Management, by objection

Friday, August 28, 2009
People leave managers, not companies.

Prior to moving to my current place of employment, I was a people manager for more than seven years. During that period, outside of layoffs and other such actions, I had a 0% voluntary attrition rate. That's right. During that period, which spanned both the dot-com boom and collapse, no one voluntarily left my team.

Several times since then, I have been asked if I would be interested in managing people again. Each time, I have declined. Not because I didn't enjoy it. Not because I don't believe that I wasn't good at it. The basic reason is this: Most organizations have made it almost impossible to manage people effectively.

I have watched while, for various reasons the benefits for employees have been whittled down to barely more than a regular paycheck and basic health insurance. My observation is that the companies have removed nearly all of the tools for rewarding employees, leaving managers only with ways for punishing them. Almost entirely gone are raises, bonuses, and forms of compensation beyond the financial. Employees are expected to work longer hours with fewer rewards. As good and compassionate as any manager might be, they need ways of making their employees feel valued without having to dip into their own pockets.

In find it becoming more and more difficult to be a corporate worker bee that contributes little else than to a company's bottom line. There is a scene in Star Trek: Generations where Kirk addresses Picard that often echoes back to me:
Well let me tell you something. Don't! Don't let them promote you. Don't let them transfer you. Don't let them do anything that takes you off the bridge of that ship, because while you're there... you can make a difference.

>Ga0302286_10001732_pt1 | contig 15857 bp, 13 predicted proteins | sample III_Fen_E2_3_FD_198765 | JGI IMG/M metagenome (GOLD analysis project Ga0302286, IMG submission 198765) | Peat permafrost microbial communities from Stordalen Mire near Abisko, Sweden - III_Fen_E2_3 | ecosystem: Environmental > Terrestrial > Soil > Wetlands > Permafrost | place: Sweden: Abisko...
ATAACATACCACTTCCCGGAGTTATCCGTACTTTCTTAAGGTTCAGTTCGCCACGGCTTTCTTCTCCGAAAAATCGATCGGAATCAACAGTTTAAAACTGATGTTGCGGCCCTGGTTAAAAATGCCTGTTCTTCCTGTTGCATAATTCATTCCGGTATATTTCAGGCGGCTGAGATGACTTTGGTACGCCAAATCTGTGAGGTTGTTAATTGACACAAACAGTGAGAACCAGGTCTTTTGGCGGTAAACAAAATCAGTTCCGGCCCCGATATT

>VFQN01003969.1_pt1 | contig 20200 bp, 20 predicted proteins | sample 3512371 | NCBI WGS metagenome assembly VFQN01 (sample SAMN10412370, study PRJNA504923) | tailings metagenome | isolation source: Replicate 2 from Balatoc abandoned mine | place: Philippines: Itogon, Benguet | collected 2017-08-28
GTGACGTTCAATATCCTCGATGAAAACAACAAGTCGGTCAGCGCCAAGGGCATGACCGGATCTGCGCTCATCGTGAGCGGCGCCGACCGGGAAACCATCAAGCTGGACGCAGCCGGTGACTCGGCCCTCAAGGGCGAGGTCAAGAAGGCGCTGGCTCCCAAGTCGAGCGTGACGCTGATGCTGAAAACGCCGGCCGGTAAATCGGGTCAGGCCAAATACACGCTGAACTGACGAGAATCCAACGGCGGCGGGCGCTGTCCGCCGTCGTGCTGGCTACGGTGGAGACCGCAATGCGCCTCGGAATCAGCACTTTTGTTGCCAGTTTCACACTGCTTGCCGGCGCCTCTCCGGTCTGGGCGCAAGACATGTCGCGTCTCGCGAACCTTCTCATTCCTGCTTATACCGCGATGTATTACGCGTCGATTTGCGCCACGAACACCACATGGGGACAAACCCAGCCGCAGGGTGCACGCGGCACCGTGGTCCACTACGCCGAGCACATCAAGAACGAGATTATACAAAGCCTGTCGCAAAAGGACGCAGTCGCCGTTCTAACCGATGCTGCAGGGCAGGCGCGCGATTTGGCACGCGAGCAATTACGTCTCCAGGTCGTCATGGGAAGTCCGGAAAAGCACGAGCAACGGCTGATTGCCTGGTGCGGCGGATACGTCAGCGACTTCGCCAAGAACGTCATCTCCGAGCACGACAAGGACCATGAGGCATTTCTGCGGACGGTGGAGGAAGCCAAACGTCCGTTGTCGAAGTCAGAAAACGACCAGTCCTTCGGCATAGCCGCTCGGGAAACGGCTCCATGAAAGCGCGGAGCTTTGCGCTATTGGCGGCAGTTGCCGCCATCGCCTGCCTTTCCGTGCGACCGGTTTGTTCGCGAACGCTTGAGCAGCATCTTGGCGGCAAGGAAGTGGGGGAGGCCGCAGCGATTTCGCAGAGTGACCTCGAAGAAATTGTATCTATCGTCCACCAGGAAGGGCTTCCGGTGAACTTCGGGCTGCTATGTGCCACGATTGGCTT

I think there are points in our lives, where we want to do more than earn a paycheck, when we want to make a difference. Maybe this isn't true for everyone, but many people I know have expressed such sentiments. Perhaps I simply hang out with a more enlightened crowd. I don't know.

When I did manage a team, I did feel like I made a difference—at least to them. Even as the rewards diminished, I felt as least I gave them what I could in terms of candor and honesty. Yet even that will only go so far.

I do miss having a team of people to manage. In many ways it is much more fulfilling than just project management. I think, though, that will likely be a long time before I'm willing to do it again in the current business environment. I shudder to hear employees referred to as "human assets". I guess I should be grateful that at least we're still referred to as "human".
  1. In the current climate, "just a paycheck" is totally considered enough, and if I hear "you should be grateful to work, and we've got a line of people just waiting to replace you..." one more time, I'm gonna punch the speaker in the face (talk about career-limiting moves!).

    But seriously Steven, even when there was budget, you were one of a kind as a manager. And the days of Legos are, I believe, behind us permanently.

  2. And having heard those words myself, I felt this strange, cold anger.

    I cling to hope that there still remain pockets of corporate reality out there were people still count in companies--beyond the advertising taglines.